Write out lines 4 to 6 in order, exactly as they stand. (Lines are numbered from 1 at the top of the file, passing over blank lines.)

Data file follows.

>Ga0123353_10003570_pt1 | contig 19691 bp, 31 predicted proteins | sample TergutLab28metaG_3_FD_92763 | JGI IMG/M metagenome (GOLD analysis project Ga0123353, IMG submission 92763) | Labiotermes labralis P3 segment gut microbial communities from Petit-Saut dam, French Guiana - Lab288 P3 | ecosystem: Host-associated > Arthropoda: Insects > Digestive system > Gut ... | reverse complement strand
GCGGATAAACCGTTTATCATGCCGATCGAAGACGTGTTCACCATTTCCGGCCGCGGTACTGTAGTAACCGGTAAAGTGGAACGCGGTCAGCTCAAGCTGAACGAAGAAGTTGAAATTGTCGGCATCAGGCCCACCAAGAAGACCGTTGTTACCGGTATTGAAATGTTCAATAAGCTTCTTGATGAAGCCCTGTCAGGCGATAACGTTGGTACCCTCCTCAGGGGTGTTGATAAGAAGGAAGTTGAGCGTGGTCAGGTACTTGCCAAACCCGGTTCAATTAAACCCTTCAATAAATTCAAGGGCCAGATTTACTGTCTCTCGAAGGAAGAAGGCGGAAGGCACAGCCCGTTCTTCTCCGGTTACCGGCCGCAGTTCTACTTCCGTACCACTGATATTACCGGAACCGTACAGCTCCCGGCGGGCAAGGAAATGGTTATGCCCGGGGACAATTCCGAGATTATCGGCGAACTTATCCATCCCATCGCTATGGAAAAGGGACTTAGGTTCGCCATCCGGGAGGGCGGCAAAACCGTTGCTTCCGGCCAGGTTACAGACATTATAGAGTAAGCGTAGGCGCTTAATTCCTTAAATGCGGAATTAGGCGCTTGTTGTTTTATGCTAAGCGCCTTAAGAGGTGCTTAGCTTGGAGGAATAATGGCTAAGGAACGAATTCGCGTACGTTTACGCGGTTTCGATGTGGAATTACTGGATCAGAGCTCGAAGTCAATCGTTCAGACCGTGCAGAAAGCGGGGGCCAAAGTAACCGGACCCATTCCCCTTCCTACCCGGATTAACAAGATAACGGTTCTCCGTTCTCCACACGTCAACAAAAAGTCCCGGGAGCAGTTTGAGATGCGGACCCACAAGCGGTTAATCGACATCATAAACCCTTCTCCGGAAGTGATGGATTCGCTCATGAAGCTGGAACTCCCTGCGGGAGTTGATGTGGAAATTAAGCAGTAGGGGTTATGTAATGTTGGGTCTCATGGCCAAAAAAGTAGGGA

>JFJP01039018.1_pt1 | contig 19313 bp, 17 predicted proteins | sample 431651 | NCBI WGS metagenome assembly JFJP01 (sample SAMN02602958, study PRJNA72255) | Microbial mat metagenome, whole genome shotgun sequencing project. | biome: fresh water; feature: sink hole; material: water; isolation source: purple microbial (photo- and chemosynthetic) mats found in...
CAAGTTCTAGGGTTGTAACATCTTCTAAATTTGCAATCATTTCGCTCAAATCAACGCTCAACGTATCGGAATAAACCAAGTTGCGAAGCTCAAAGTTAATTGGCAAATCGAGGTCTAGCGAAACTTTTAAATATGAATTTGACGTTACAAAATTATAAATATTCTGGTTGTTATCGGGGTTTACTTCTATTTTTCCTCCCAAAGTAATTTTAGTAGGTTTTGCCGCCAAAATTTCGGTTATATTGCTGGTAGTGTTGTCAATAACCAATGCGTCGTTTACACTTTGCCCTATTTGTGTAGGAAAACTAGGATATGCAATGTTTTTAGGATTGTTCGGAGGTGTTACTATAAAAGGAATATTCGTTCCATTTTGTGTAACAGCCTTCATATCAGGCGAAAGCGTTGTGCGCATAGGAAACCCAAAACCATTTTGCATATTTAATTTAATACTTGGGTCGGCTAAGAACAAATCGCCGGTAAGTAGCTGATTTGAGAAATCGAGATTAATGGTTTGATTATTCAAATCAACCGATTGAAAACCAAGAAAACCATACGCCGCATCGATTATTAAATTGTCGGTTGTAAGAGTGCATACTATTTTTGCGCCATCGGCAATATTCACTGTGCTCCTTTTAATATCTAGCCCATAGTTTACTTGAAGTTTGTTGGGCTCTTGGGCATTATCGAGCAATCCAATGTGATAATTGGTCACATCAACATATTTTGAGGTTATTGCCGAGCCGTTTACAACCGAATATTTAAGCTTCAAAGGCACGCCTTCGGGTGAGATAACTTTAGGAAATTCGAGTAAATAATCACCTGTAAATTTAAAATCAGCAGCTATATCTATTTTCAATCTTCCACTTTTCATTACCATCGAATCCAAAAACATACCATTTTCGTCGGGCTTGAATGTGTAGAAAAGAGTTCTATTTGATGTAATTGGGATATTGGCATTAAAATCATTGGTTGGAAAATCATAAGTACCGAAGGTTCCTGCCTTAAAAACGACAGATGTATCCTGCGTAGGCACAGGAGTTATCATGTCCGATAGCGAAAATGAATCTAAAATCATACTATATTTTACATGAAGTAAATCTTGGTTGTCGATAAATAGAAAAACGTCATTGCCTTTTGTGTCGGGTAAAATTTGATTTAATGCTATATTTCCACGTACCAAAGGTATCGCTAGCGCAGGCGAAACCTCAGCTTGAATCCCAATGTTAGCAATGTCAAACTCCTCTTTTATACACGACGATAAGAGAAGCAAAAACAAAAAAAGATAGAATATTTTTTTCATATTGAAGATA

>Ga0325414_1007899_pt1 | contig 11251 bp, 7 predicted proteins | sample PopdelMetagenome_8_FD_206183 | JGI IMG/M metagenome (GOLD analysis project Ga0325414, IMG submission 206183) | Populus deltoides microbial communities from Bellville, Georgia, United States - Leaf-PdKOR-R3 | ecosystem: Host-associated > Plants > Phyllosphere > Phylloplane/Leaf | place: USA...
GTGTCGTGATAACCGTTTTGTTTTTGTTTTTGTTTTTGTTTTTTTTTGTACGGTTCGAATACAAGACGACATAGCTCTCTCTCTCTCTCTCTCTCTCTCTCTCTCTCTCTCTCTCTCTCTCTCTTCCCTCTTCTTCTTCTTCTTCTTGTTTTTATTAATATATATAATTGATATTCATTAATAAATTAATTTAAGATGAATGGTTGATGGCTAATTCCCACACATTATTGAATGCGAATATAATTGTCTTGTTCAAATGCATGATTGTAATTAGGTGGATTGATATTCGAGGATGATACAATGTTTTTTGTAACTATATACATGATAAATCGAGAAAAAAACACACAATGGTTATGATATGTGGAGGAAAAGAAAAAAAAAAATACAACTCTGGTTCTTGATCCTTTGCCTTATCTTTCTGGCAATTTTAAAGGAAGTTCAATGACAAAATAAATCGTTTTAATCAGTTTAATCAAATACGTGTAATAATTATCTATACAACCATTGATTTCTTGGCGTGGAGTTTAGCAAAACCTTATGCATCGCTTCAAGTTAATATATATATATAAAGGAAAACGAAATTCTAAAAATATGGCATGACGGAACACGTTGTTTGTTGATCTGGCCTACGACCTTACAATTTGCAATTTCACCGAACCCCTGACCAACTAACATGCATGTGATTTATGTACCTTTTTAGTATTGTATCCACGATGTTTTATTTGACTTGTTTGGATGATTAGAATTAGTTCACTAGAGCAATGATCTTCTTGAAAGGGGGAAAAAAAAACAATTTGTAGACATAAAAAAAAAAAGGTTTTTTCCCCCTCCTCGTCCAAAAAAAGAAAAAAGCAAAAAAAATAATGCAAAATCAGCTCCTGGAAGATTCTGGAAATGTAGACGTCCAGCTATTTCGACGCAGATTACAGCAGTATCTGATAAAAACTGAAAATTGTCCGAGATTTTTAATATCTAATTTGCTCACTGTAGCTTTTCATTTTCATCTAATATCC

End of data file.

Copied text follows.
CAAGTTCTAGGGTTGTAACATCTTCTAAATTTGCAATCATTTCGCTCAAATCAACGCTCAACGTATCGGAATAAACCAAGTTGCGAAGCTCAAAGTTAATTGGCAAATCGAGGTCTAGCGAAACTTTTAAATATGAATTTGACGTTACAAAATTATAAATATTCTGGTTGTTATCGGGGTTTACTTCTATTTTTCCTCCCAAAGTAATTTTAGTAGGTTTTGCCGCCAAAATTTCGGTTATATTGCTGGTAGTGTTGTCAATAACCAATGCGTCGTTTACACTTTGCCCTATTTGTGTAGGAAAACTAGGATATGCAATGTTTTTAGGATTGTTCGGAGGTGTTACTATAAAAGGAATATTCGTTCCATTTTGTGTAACAGCCTTCATATCAGGCGAAAGCGTTGTGCGCATAGGAAACCCAAAACCATTTTGCATATTTAATTTAATACTTGGGTCGGCTAAGAACAAATCGCCGGTAAGTAGCTGATTTGAGAAATCGAGATTAATGGTTTGATTATTCAAATCAACCGATTGAAAACCAAGAAAACCATACGCCGCATCGATTATTAAATTGTCGGTTGTAAGAGTGCATACTATTTTTGCGCCATCGGCAATATTCACTGTGCTCCTTTTAATATCTAGCCCATAGTTTACTTGAAGTTTGTTGGGCTCTTGGGCATTATCGAGCAATCCAATGTGATAATTGGTCACATCAACATATTTTGAGGTTATTGCCGAGCCGTTTACAACCGAATATTTAAGCTTCAAAGGCACGCCTTCGGGTGAGATAACTTTAGGAAATTCGAGTAAATAATCACCTGTAAATTTAAAATCAGCAGCTATATCTATTTTCAATCTTCCACTTTTCATTACCATCGAATCCAAAAACATACCATTTTCGTCGGGCTTGAATGTGTAGAAAAGAGTTCTATTTGATGTAATTGGGATATTGGCATTAAAATCATTGGTTGGAAAATCATAAGTACCGAAGGTTCCTGCCTTAAAAACGACAGATGTATCCTGCGTAGGCACAGGAGTTATCATGTCCGATAGCGAAAATGAATCTAAAATCATACTATATTTTACATGAAGTAAATCTTGGTTGTCGATAAATAGAAAAACGTCATTGCCTTTTGTGTCGGGTAAAATTTGATTTAATGCTATATTTCCACGTACCAAAGGTATCGCTAGCGCAGGCGAAACCTCAGCTTGAATCCCAATGTTAGCAATGTCAAACTCCTCTTTTATACACGACGATAAGAGAAGCAAAAACAAAAAAAGATAGAATATTTTTTTCATATTGAAGATA

>Ga0325414_1007899_pt1 | contig 11251 bp, 7 predicted proteins | sample PopdelMetagenome_8_FD_206183 | JGI IMG/M metagenome (GOLD analysis project Ga0325414, IMG submission 206183) | Populus deltoides microbial communities from Bellville, Georgia, United States - Leaf-PdKOR-R3 | ecosystem: Host-associated > Plants > Phyllosphere > Phylloplane/Leaf | place: USA...
GTGTCGTGATAACCGTTTTGTTTTTGTTTTTGTTTTTGTTTTTTTTTGTACGGTTCGAATACAAGACGACATAGCTCTCTCTCTCTCTCTCTCTCTCTCTCTCTCTCTCTCTCTCTCTCTCTCTTCCCTCTTCTTCTTCTTCTTCTTGTTTTTATTAATATATATAATTGATATTCATTAATAAATTAATTTAAGATGAATGGTTGATGGCTAATTCCCACACATTATTGAATGCGAATATAATTGTCTTGTTCAAATGCATGATTGTAATTAGGTGGATTGATATTCGAGGATGATACAATGTTTTTTGTAACTATATACATGATAAATCGAGAAAAAAACACACAATGGTTATGATATGTGGAGGAAAAGAAAAAAAAAAATACAACTCTGGTTCTTGATCCTTTGCCTTATCTTTCTGGCAATTTTAAAGGAAGTTCAATGACAAAATAAATCGTTTTAATCAGTTTAATCAAATACGTGTAATAATTATCTATACAACCATTGATTTCTTGGCGTGGAGTTTAGCAAAACCTTATGCATCGCTTCAAGTTAATATATATATATAAAGGAAAACGAAATTCTAAAAATATGGCATGACGGAACACGTTGTTTGTTGATCTGGCCTACGACCTTACAATTTGCAATTTCACCGAACCCCTGACCAACTAACATGCATGTGATTTATGTACCTTTTTAGTATTGTATCCACGATGTTTTATTTGACTTGTTTGGATGATTAGAATTAGTTCACTAGAGCAATGATCTTCTTGAAAGGGGGAAAAAAAAACAATTTGTAGACATAAAAAAAAAAAGGTTTTTTCCCCCTCCTCGTCCAAAAAAAGAAAAAAGCAAAAAAAATAATGCAAAATCAGCTCCTGGAAGATTCTGGAAATGTAGACGTCCAGCTATTTCGACGCAGATTACAGCAGTATCTGATAAAAACTGAAAATTGTCCGAGATTTTTAATATCTAATTTGCTCACTGTAGCTTTTCATTTTCATCTAATATCC